Child Support PaymentsChild support is a payment designated for childcare following a divorce. The parent who does not receive child custody during divorce is usually the one who makes child support payments. However, even when parents receive joint custody in divorce, one may have to pay child support to the other. Divorcing parents should turn to an expert when dealing with child support issues.

Federal law dictates that states consistently adhere to child support guidelines. Each state has a different set of guidelines, so a divorcing couple should consult a family law attorney practicing in their state. Parental income, childcare expenses, and costs for healthcare are considered when calculating child support. Determining the final amount can be complex due to paternity issues and other unusual situations.

When both parents receive child custody during divorce but one earns substantially more money, that party may be required to pay child support. If children spend more time with one parent than with the other, child support may also be warranted. Even if the couple did not marry until after the child was born, one spouse may have to pay child support until the child reaches the age of majority, commonly called adulthood.

Traditionally, mothers received child custody during divorce and fathers had to pay child support. However, more fathers are getting joint custody or even sole custody in divorce. These custodial fathers are entitled to receive child support payments. Family law attorneys help them exercise this right and determine a fair amount of financial support based on the circumstances. If the couple is unable to agree on a child support payment, the lawyer will ask a family court to decide.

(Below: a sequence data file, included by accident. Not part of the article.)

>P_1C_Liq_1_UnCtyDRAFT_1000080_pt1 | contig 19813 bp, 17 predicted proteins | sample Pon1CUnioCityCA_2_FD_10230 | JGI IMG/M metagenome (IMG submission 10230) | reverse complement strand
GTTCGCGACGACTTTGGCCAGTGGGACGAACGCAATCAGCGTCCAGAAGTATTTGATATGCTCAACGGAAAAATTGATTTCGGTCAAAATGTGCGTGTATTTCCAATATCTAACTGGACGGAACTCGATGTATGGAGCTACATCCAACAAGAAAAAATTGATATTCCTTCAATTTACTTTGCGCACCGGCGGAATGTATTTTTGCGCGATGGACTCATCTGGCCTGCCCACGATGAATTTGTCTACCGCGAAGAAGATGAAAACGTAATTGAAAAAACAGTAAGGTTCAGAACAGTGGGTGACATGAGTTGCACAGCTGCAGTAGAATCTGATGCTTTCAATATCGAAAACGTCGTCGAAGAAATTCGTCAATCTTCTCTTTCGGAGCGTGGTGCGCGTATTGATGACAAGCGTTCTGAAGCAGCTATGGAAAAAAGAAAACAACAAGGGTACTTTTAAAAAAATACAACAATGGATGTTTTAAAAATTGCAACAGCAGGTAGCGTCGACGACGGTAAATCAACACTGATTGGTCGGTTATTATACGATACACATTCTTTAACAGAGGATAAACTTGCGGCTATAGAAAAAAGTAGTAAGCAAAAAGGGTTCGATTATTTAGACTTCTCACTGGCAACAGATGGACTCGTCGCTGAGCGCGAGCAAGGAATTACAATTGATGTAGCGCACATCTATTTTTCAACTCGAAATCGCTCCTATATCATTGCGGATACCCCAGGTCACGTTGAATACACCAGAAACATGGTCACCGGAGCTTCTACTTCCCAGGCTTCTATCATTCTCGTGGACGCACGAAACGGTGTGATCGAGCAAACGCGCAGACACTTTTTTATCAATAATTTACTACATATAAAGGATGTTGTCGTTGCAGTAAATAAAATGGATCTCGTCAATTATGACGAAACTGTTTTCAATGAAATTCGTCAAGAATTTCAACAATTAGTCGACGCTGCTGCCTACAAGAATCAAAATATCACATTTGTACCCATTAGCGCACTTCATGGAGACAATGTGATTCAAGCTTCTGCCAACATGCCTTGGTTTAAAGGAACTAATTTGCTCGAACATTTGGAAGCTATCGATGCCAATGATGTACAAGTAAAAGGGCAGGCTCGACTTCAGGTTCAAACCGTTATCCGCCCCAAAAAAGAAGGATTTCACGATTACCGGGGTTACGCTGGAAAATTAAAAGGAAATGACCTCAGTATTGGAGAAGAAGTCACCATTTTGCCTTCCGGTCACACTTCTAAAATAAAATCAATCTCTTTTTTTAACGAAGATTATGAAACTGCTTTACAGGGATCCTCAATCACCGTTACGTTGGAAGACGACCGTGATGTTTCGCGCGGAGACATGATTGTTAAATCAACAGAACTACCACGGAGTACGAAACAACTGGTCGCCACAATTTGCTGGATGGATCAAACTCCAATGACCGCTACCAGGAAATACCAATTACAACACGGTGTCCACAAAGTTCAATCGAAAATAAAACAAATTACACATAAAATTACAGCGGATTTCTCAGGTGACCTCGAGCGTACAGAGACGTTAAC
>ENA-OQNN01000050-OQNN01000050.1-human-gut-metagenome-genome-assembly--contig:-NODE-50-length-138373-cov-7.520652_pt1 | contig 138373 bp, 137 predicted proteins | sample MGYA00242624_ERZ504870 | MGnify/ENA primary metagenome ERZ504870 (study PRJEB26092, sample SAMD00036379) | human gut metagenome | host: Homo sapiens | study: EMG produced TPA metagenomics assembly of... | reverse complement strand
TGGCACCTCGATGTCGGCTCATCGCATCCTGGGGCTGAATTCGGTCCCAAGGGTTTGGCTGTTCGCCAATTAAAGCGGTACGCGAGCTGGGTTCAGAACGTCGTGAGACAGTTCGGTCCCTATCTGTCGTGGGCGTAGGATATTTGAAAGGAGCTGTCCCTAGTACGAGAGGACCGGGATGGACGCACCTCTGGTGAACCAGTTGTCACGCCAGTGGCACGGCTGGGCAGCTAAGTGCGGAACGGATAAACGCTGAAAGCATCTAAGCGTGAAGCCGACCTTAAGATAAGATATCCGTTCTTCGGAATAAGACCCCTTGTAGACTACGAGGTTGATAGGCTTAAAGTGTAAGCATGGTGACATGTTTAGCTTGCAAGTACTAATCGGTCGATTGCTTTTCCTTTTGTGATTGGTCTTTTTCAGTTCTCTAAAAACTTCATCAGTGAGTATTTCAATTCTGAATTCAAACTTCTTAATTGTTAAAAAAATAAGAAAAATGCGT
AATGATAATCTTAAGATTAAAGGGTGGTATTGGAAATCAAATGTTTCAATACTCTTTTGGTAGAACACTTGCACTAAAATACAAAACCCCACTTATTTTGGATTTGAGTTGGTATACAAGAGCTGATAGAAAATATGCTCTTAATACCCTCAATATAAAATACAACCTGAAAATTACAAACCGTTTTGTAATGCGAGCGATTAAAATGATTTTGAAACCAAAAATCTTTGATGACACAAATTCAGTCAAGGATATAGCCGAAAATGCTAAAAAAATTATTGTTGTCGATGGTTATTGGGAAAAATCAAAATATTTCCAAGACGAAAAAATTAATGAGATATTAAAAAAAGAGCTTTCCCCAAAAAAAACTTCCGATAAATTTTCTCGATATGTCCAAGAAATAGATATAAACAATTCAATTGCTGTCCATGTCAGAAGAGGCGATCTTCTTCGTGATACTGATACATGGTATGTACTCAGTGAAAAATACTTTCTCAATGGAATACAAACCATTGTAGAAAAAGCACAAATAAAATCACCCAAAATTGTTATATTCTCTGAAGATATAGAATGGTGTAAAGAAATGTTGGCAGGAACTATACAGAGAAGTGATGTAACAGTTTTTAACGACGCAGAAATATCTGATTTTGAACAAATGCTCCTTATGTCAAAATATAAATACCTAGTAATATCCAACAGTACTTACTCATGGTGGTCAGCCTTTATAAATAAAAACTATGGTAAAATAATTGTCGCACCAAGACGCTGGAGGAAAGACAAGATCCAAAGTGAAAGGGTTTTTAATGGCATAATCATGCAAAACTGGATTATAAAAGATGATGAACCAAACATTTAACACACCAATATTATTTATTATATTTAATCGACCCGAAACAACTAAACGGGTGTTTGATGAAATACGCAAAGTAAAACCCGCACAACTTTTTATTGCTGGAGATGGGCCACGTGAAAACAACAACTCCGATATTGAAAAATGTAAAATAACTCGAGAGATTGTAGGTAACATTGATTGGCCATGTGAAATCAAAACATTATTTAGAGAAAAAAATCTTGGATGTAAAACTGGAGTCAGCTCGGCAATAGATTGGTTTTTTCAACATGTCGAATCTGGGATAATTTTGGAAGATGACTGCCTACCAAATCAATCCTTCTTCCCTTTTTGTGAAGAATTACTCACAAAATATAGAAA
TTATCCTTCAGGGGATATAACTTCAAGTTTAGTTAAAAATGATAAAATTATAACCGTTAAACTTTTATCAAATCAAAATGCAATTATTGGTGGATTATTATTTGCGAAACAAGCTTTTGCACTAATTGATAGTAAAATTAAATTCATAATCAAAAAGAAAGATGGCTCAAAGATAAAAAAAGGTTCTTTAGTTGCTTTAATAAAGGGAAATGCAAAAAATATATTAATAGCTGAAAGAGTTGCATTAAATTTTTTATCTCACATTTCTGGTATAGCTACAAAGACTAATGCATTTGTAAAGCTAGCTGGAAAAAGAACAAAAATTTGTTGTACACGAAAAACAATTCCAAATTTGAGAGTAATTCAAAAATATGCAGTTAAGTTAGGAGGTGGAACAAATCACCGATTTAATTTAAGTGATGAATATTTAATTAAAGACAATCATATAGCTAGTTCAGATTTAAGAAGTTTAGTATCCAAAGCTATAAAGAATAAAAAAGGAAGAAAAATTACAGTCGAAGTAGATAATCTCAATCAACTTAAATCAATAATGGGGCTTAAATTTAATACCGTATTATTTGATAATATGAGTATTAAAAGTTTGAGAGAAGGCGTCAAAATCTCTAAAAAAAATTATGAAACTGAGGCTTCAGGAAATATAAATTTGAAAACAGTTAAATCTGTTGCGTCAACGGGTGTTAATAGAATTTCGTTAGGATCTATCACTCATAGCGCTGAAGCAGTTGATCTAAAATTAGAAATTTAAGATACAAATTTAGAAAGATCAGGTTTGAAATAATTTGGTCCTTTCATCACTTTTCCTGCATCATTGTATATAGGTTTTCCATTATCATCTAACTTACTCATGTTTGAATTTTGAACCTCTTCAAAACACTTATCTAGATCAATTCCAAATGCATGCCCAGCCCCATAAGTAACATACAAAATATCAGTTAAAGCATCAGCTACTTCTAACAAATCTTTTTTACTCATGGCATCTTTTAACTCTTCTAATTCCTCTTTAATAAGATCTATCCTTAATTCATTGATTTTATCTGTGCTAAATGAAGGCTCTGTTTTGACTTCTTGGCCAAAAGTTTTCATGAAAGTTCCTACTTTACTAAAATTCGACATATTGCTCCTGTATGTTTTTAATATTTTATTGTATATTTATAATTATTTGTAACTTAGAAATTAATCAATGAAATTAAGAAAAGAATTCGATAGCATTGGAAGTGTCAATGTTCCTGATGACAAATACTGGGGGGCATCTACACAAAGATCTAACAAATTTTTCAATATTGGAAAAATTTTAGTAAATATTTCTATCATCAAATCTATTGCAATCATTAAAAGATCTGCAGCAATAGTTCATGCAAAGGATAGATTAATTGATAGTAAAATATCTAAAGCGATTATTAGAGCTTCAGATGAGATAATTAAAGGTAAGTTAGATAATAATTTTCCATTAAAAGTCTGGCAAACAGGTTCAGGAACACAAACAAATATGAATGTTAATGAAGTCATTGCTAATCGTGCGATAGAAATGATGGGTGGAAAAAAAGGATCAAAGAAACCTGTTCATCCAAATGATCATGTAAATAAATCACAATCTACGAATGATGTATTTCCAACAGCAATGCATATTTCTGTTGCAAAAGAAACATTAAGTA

In general, the amount of child support a non-custodial parent must pay is directly related to the amount of time the children spend with that parent. For example, a non-custodial parent who has two days of visitation weekly will probably pay less child support than one with visitation only two days per month. If either parent remarries, this will not alter child support payments because stepparents are not required to pay child support.

Child support guidelines are designed to treat each parent fairly. However, the amount of child support they call for is sometimes not feasible and a divorcing parent can petition a family court for a different amount. A successful outcome depends on making a strong case supported by documentation, so retaining a family law attorney is recommended.

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1 thought on “Which Parent Pays Child Support After Divorce?”

  1. Prior to a divorce you want to take your assets and place them in a revocable Trust,that how you stop it,you can look this up in your state legislation.

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